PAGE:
This International Dog Day we’re celebrating the dogs of Central City Concern. Dogs are welcome at CCC in our health care clinics, housing and more.
Our patients experiencing homelessness might not have a safe place to leave their pets during an appointment, so allowing animals into our clinics is one way we make our services more accessible. Other patients bring their dogs primarily for emotional support. Billie Kay Stafford, operations manager at Old Town Clinic, says: “A lot of patients see [Old Town Clinic] as their family, and their pets are just another part of their family.” Many of our housing residents who live with dogs find that they improve their mental health and give them purpose and routine during hard times.
Meet a few of the dogs of CCC!
Shirley and Willow
Shirley is a patient at Old Town Clinic, and always brings her dog Willow along to appointments. Willow is popular among both other patients and staff. “A lot of people want to pet her,” Shirley says. Willow is more than just a pet to Shirley — she also provides emotional support. “She picks me up when I don’t feel good. When I have bad days, she’s right there.”
Willow’s favorite toy: A squeaky lamb
Willow’s favorite treat: Pepperoni sticks
Willow’s favorite thing to do: Go on walks
Aretha and Dolly
Aretha adopted her dog Dolly two years ago when she was living on the streets of Phoenix, Arizona. At the time, Aretha was using heroin and meth. Wanting a better life for Dolly was one of the reasons Aretha decided it was time to pursue substance use treatment. “It wasn’t fair to her to be out there, living like that,” she says. Aretha came to Portland to be closer to her son and got treatment at CCC’s Blackburn Center. She now lives at Blackburn Center and works for CCC, and Dolly continues to inspire her to stay in recovery.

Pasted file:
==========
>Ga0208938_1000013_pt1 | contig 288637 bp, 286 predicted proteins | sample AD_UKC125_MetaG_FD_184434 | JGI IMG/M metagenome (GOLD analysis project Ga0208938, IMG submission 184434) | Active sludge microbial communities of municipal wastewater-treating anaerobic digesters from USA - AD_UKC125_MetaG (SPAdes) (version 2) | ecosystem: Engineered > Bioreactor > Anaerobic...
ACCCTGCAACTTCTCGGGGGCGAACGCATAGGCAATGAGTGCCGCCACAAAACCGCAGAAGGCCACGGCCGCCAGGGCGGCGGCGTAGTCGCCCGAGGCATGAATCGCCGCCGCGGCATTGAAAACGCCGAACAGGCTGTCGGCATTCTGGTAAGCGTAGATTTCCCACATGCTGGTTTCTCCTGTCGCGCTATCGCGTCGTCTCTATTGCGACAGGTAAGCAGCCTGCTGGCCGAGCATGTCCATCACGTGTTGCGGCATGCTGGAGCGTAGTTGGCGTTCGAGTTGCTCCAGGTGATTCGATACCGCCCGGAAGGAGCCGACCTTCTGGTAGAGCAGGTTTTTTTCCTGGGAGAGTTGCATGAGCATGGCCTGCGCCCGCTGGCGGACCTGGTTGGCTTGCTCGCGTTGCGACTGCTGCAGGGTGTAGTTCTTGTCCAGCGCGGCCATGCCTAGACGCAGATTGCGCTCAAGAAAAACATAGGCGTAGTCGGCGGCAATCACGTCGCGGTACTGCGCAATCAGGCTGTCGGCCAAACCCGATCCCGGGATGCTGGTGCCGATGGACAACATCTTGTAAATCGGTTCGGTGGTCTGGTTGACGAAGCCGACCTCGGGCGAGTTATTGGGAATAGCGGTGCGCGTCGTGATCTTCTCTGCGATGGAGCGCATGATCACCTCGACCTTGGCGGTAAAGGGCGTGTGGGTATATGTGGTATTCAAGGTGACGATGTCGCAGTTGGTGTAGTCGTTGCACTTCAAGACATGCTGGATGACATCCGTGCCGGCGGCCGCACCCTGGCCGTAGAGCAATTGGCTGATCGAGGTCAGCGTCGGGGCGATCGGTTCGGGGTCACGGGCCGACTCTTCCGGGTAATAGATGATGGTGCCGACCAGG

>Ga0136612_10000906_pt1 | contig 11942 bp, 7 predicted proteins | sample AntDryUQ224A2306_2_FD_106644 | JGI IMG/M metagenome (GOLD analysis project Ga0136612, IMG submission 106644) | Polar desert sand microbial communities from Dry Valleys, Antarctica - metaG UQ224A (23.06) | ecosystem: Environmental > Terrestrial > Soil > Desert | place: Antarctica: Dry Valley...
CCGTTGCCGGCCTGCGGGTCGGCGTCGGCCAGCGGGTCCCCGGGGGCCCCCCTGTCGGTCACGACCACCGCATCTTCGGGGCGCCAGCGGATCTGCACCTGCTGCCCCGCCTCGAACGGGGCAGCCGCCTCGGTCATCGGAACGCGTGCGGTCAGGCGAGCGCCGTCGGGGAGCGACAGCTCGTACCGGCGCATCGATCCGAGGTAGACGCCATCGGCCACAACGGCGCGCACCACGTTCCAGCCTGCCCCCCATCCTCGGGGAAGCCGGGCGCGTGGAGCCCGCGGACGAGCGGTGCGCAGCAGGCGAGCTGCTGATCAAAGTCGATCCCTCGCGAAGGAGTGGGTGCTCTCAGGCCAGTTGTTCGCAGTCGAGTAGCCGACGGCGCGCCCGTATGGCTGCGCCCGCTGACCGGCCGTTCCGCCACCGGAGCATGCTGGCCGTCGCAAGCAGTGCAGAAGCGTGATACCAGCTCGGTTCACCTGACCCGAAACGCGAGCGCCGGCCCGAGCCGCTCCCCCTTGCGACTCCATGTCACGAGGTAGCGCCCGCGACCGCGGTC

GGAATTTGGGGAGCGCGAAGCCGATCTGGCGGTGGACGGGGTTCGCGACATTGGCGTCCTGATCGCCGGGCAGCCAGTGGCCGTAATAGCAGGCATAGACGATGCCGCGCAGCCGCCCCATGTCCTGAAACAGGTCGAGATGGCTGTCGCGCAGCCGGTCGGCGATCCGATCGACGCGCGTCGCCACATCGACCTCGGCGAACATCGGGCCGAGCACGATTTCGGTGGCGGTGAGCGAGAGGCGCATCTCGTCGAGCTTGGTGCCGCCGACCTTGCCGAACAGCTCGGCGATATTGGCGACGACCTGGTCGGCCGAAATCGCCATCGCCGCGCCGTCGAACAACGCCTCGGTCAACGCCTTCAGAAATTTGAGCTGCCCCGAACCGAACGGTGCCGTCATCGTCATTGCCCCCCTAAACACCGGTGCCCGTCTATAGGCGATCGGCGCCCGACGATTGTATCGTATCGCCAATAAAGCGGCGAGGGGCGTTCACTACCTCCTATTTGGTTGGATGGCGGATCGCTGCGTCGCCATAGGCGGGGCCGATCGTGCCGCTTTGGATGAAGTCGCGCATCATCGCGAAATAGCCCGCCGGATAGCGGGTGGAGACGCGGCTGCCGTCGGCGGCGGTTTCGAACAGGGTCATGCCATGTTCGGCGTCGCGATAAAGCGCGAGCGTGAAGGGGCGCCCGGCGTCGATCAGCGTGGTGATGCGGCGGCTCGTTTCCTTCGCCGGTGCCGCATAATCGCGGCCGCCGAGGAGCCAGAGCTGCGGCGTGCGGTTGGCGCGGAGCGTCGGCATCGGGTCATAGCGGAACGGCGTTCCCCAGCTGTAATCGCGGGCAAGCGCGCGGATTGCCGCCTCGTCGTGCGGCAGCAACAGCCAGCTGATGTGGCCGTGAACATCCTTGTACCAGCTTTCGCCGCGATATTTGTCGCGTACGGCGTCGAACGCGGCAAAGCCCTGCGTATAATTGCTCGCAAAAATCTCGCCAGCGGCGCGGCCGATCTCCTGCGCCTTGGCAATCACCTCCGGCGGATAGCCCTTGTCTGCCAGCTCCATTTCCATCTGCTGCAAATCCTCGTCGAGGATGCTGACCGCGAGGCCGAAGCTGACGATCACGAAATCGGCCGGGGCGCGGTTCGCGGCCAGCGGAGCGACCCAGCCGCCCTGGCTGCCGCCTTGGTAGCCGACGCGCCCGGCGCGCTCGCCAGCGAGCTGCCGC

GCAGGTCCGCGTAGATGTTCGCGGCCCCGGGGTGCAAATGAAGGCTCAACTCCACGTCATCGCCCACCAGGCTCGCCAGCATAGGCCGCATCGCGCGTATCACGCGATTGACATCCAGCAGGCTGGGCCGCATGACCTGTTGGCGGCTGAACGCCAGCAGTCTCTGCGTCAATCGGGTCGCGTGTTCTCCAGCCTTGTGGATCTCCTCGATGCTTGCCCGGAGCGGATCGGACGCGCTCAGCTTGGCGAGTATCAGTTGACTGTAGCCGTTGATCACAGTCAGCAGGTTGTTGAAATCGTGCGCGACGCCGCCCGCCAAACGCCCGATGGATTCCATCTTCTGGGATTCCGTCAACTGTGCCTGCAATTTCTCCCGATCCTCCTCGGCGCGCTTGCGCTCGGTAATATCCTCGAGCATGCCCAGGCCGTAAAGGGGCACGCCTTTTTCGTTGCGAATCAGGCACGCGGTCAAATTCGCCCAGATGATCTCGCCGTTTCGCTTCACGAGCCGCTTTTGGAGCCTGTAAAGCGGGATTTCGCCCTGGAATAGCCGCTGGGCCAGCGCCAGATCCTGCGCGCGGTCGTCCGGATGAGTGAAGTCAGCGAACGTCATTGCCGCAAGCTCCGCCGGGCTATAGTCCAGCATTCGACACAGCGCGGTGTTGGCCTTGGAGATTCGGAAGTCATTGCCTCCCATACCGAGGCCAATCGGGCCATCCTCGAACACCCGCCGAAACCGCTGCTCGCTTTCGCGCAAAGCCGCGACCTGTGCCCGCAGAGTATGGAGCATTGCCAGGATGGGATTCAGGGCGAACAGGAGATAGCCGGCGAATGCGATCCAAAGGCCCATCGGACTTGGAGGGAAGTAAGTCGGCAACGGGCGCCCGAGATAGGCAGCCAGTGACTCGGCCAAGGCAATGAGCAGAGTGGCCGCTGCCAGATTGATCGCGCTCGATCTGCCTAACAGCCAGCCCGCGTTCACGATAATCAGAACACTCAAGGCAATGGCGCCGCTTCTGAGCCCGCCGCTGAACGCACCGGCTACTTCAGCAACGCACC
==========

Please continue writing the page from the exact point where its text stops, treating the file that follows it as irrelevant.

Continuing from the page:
“I have to be responsible for someone else besides myself. I can’t be on drugs. I have to take care of myself, I have to go to work, because I have this dog depending on me,” Aretha says. As for Dolly, she’s thriving too. “She’s the happiest dog I’ve ever seen.”
Dolly’s favorite toy: Bones
Dolly’s favorite treat: Bones
Dolly’s favorite thing to do: Play with other dogs
Shawn and Odyn
Shawn’s wife adopted a puppy for him early on in his recovery, and he named him Odyn. Six months later, Odyn is growing bigger every day. Shawn and Odyn live at CCC’s Blackburn Center, and Odyn helps Shawn stay committed to recovery. “I don’t want to use around him, and have that negatively impact him,” said Shawn. Odyn gives him a purpose every day and helps him cope with anxiety and depression. “He’s very in tune with what my needs are. If I’m struggling, he knows and he takes care of me,” says Shawn.
Odyn’s favorite toy: Tennis balls
Odyn’s favorite treat: Chicken
Odyn’s favorite thing to do: Snuggle
Johnny and Temo
Johnny adopted Temo 13 years ago, when Temo was only 10 weeks old, and they’ve been inseparable ever since. Johnny first got connected with services at CCC through Puentes, which provides bilingual and bicultural services for the Hispanic/Latinx community. Now he and Temo live together at Blackburn Center. Johnny’s wife died in 2015, and Temo has helped him through his grief. Johnny calls him, “my companion.”
Temo’s favorite toy: A little mouse dog toy
Temo’s favorite treat: Bacon
Temo’s favorite thing to do: Go on walks
Barb and Pippin
Barb is a patient at Old Town Clinic and has been bringing Pippin with her to appointments since she adopted her almost three years ago. Having Pippin has been therapeutic for Barb, and in some cases, even lifesaving. “When I get seriously depressed, Pippin keeps me going…when I have suicidal ideations, my first thought is, what would happen to Pippin?” Pippin’s positive energy brings joy to Barb’s life, and even helps her connect with others, because people always comment on her when they’re out.
Pippin’s favorite toy: A mouse cat toy
Pippin’s favorite treat: Duck jerky
Pippin’s favorite thing to do: Play catch with her mouse
Goldie and Charlie
Goldie has lived at Blackburn Center for eight months and adopted Charlie shortly after moving in when he was only two months old. Charlie has been a huge benefit to Goldie as she’s been on her recovery journey. She feels motivated to stay drug-free because, in her words, “What would happen to him if I were to go to jail?” He keeps her company, keeps her active (they go to the park together every day) and helps her cope with depression. “He’s made my life amazing,” Goldie says.
Charlie’s favorite toy: A rubber ball
Charlie’s favorite treat: All of them
Charlie’s favorite thing to do: Greet people
Central City Concern is ending homelessness by treating the whole person, as a person, and that includes welcoming their pets.